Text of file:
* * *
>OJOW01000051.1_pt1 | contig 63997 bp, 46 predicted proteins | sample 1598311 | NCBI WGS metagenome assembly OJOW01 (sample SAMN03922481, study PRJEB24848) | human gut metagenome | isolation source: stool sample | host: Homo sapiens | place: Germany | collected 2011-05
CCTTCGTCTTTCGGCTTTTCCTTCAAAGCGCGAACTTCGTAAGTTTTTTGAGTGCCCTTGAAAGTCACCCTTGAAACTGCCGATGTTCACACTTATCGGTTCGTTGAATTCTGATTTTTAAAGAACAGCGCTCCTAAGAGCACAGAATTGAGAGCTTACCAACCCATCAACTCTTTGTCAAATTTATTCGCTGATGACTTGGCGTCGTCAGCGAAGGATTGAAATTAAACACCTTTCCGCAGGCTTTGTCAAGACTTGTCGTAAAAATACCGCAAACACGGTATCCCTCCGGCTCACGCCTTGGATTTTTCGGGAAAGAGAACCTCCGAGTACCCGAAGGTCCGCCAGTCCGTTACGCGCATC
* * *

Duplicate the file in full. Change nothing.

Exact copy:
>OJOW01000051.1_pt1 | contig 63997 bp, 46 predicted proteins | sample 1598311 | NCBI WGS metagenome assembly OJOW01 (sample SAMN03922481, study PRJEB24848) | human gut metagenome | isolation source: stool sample | host: Homo sapiens | place: Germany | collected 2011-05
CCTTCGTCTTTCGGCTTTTCCTTCAAAGCGCGAACTTCGTAAGTTTTTTGAGTGCCCTTGAAAGTCACCCTTGAAACTGCCGATGTTCACACTTATCGGTTCGTTGAATTCTGATTTTTAAAGAACAGCGCTCCTAAGAGCACAGAATTGAGAGCTTACCAACCCATCAACTCTTTGTCAAATTTATTCGCTGATGACTTGGCGTCGTCAGCGAAGGATTGAAATTAAACACCTTTCCGCAGGCTTTGTCAAGACTTGTCGTAAAAATACCGCAAACACGGTATCCCTCCGGCTCACGCCTTGGATTTTTCGGGAAAGAGAACCTCCGAGTACCCGAAGGTCCGCCAGTCCGTTACGCGCATC